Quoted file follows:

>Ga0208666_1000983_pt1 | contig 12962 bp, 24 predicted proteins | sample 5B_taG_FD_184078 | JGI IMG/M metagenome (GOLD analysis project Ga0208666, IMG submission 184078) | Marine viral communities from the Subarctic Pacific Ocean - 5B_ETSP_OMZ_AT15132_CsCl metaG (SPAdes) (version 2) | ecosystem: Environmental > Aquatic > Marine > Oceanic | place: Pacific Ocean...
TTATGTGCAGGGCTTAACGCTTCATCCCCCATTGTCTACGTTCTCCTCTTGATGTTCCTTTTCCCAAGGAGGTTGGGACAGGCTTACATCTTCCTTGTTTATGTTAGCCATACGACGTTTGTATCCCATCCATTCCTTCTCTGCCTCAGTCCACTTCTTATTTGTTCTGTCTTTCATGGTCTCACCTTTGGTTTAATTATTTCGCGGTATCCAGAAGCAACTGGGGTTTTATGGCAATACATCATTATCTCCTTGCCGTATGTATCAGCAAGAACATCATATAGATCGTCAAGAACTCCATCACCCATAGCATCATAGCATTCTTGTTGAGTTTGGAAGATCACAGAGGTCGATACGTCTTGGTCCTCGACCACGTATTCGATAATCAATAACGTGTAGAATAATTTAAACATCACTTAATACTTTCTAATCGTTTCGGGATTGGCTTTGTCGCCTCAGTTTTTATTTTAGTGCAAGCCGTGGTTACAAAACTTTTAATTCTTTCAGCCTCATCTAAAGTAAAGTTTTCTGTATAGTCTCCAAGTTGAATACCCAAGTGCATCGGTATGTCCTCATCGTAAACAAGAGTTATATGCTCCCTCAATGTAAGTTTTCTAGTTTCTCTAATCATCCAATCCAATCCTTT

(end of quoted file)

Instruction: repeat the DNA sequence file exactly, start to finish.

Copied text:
>Ga0208666_1000983_pt1 | contig 12962 bp, 24 predicted proteins | sample 5B_taG_FD_184078 | JGI IMG/M metagenome (GOLD analysis project Ga0208666, IMG submission 184078) | Marine viral communities from the Subarctic Pacific Ocean - 5B_ETSP_OMZ_AT15132_CsCl metaG (SPAdes) (version 2) | ecosystem: Environmental > Aquatic > Marine > Oceanic | place: Pacific Ocean...
TTATGTGCAGGGCTTAACGCTTCATCCCCCATTGTCTACGTTCTCCTCTTGATGTTCCTTTTCCCAAGGAGGTTGGGACAGGCTTACATCTTCCTTGTTTATGTTAGCCATACGACGTTTGTATCCCATCCATTCCTTCTCTGCCTCAGTCCACTTCTTATTTGTTCTGTCTTTCATGGTCTCACCTTTGGTTTAATTATTTCGCGGTATCCAGAAGCAACTGGGGTTTTATGGCAATACATCATTATCTCCTTGCCGTATGTATCAGCAAGAACATCATATAGATCGTCAAGAACTCCATCACCCATAGCATCATAGCATTCTTGTTGAGTTTGGAAGATCACAGAGGTCGATACGTCTTGGTCCTCGACCACGTATTCGATAATCAATAACGTGTAGAATAATTTAAACATCACTTAATACTTTCTAATCGTTTCGGGATTGGCTTTGTCGCCTCAGTTTTTATTTTAGTGCAAGCCGTGGTTACAAAACTTTTAATTCTTTCAGCCTCATCTAAAGTAAAGTTTTCTGTATAGTCTCCAAGTTGAATACCCAAGTGCATCGGTATGTCCTCATCGTAAACAAGAGTTATATGCTCCCTCAATGTAAGTTTTCTAGTTTCTCTAATCATCCAATCCAATCCTTT